Many Mehlville seniors would have supported ‘reasonable’ tax hike

To the editor:

I am writing this letter in response to Mr. Michael J. Nolan’s letter concerning the defeat of Proposition C that appeared in the Call’s Thursday, Feb. 10, edition.

Mr. Nolan made some very disparaging remarks regarding seniors/retirees by stating: “Are all retirees in the Mehlville School District this selfish?”

Mr. Nolan goes on to say, “Or is this just a small vocal minority of the retirees that are just cheap and do not care about the future of the children within their school district?”

Mr. Nolan, there are many seniors/retirees within this district who would have voted for a more explicit, well-thought-out and reasonable tax increase for our schools.

Of the proposed increase of 88 cents per $100 of assessed valuation, which by the way is a 25-percent increase, the largest single component of this monstrous increase was to fund a performing arts center at both high school campuses. That bears the question, was or is this kind of expenditure a true necessity at a time when the economy is at its lowest point in 70 years?

Yes, some of the tax increase is needed for building upgrades, teachers’ salaries, et cetera, but not the vast majority — which is roughly 62-plus percent of the proposed 88-cent tax-rate increase.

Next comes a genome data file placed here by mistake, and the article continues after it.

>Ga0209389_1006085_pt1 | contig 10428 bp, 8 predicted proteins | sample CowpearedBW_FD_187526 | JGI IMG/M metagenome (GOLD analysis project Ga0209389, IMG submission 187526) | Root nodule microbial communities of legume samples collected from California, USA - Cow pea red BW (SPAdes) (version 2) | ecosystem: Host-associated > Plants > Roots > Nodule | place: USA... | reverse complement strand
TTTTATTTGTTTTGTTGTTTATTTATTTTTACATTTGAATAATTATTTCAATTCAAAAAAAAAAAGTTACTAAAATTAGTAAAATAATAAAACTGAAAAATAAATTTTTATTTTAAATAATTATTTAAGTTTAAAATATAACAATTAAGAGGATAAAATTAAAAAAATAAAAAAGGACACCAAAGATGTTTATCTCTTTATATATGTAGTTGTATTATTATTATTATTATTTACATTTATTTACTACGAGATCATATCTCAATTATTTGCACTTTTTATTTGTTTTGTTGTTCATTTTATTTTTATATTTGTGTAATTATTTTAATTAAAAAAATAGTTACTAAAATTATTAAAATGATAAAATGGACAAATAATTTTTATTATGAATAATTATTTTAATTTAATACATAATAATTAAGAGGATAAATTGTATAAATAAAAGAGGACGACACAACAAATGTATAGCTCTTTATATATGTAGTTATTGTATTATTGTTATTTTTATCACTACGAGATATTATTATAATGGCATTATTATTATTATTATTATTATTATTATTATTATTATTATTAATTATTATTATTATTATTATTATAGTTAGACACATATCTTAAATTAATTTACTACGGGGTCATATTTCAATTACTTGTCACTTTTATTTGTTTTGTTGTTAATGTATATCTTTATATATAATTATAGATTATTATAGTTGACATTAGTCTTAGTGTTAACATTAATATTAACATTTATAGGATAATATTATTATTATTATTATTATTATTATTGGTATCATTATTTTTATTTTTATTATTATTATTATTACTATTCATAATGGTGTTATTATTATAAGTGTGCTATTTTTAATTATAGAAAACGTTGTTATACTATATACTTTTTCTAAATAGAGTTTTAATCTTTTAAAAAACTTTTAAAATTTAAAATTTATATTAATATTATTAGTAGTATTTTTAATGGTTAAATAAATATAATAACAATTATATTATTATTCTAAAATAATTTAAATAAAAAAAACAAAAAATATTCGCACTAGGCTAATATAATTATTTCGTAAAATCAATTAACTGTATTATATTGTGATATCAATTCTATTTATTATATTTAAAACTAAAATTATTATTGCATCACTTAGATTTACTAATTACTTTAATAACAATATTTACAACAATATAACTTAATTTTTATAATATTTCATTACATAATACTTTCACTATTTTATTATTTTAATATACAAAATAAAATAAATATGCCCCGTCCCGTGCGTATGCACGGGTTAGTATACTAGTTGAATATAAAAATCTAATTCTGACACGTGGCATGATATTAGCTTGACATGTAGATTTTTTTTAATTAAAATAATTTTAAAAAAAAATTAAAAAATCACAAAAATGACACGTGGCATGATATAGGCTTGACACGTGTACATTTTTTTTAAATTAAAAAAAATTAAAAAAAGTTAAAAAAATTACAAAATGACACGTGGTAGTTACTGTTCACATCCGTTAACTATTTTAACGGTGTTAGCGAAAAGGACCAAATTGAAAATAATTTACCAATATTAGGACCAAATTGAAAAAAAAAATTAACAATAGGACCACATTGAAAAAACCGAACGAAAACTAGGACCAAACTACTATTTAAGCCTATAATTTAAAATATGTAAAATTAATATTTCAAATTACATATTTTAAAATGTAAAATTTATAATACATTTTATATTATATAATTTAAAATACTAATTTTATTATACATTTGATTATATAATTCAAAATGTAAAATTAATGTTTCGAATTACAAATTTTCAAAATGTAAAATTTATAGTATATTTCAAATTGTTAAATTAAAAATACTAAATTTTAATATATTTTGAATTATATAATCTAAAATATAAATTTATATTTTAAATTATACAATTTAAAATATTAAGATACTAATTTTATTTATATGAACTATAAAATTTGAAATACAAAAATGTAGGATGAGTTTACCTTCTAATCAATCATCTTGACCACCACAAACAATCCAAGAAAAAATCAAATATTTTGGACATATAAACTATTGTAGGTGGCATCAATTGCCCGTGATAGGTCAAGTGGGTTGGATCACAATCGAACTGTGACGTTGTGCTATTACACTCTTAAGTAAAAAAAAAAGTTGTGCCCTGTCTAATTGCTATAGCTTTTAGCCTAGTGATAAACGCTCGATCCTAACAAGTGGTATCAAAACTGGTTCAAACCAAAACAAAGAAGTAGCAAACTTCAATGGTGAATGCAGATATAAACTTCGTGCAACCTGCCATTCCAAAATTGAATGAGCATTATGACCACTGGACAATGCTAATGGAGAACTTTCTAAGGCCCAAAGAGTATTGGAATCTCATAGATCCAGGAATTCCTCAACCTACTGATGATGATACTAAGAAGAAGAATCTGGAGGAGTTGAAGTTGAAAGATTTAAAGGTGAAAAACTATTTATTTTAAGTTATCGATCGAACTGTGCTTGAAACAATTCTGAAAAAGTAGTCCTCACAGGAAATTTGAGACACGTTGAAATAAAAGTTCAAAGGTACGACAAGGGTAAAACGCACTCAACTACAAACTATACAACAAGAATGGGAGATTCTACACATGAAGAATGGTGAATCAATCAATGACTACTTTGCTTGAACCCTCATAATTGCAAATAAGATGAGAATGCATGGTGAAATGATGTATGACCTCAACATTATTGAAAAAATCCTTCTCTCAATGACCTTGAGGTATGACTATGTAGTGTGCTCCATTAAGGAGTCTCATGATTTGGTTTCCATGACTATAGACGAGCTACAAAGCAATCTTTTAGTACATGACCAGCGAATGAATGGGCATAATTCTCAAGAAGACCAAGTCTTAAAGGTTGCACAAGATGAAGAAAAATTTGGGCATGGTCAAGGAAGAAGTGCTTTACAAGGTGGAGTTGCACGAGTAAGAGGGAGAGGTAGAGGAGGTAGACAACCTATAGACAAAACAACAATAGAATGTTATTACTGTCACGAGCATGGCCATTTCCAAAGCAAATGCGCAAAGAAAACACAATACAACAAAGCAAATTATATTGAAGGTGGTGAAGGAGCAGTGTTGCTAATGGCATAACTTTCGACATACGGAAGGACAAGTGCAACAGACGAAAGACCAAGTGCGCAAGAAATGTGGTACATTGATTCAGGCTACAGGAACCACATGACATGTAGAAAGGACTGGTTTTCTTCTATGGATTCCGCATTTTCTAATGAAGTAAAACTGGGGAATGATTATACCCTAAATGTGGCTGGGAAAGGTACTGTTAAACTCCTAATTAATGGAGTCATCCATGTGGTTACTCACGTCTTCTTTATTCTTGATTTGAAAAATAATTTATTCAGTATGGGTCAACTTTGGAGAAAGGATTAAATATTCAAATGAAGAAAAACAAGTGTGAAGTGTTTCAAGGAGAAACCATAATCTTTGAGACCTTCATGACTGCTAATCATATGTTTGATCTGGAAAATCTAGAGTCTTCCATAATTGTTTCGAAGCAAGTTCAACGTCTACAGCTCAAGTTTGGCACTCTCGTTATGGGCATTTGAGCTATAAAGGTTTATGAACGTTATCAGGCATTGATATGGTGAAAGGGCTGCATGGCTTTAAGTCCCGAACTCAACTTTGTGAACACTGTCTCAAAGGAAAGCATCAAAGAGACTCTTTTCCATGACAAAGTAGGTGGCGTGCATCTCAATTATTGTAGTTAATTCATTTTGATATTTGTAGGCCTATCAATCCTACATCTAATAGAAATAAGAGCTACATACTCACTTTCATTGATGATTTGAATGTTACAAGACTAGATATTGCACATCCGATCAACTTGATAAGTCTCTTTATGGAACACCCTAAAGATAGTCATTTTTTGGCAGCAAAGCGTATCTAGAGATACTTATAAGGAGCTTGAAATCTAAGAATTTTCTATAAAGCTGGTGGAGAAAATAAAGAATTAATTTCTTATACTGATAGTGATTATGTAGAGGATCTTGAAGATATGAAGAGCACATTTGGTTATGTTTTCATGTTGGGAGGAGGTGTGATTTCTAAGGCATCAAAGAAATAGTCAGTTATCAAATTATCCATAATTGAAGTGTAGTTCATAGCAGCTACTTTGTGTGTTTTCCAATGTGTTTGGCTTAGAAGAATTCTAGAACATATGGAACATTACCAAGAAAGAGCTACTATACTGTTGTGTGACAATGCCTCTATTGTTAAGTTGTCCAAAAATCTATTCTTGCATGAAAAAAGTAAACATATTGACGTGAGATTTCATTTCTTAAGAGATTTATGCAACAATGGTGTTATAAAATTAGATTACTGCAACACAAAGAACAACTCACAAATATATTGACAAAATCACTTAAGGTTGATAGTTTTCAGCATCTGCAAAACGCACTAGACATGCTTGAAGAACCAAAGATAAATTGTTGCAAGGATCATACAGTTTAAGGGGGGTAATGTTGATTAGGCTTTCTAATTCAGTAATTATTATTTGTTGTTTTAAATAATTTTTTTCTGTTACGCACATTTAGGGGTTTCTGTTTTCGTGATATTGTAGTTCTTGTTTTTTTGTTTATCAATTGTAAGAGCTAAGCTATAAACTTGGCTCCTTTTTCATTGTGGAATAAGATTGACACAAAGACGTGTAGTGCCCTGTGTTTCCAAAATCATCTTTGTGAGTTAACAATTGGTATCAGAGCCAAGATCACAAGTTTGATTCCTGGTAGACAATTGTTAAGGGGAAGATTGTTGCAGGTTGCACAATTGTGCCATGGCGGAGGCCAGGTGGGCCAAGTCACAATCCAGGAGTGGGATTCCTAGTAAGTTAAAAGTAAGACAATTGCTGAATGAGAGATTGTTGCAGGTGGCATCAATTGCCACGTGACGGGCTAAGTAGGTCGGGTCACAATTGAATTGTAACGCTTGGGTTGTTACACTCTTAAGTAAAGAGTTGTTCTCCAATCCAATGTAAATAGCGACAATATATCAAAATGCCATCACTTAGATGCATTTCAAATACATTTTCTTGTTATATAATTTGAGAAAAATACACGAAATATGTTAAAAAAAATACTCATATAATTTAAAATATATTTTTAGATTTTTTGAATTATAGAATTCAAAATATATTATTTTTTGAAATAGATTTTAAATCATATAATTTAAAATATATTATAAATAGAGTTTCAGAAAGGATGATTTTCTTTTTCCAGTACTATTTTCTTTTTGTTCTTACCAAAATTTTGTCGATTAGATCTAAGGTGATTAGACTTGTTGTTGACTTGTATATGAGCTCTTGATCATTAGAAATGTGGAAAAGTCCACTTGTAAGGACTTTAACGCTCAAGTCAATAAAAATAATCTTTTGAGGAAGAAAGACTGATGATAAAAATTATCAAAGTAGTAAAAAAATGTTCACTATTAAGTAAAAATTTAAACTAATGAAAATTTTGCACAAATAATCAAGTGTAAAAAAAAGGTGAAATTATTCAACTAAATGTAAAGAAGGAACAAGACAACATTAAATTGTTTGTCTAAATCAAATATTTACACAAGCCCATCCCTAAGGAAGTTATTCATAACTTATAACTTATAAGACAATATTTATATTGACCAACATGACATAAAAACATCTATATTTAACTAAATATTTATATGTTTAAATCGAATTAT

Our school board needs to take some lessons from other county school boards that passed tax increases while ours failed. One reason is that other school boards have the faith of their constituents and they delineate what is going into or reasons for the tax increase — not try to lump sum our voters into voting in favor of idealistic nonsense.

As far as these cheap retirees, have you ever tried living on a fixed income that has not seen an increase for over two years?

Have you had to decide whether to pay increased taxes for schools or increased food and energy costs, plus heaven forbid you might have to take medication that keeps going up and you would be left with another decision, which is to eat, or maintain your health, or pay unnecessary higher taxes?

The pocketbook, as they say Mr. Nolan, is not limitless; people have to survive. Or are you saying that we have led our lives and now have to give it up so the young people can have everything?

Gary L. Younce

Oakville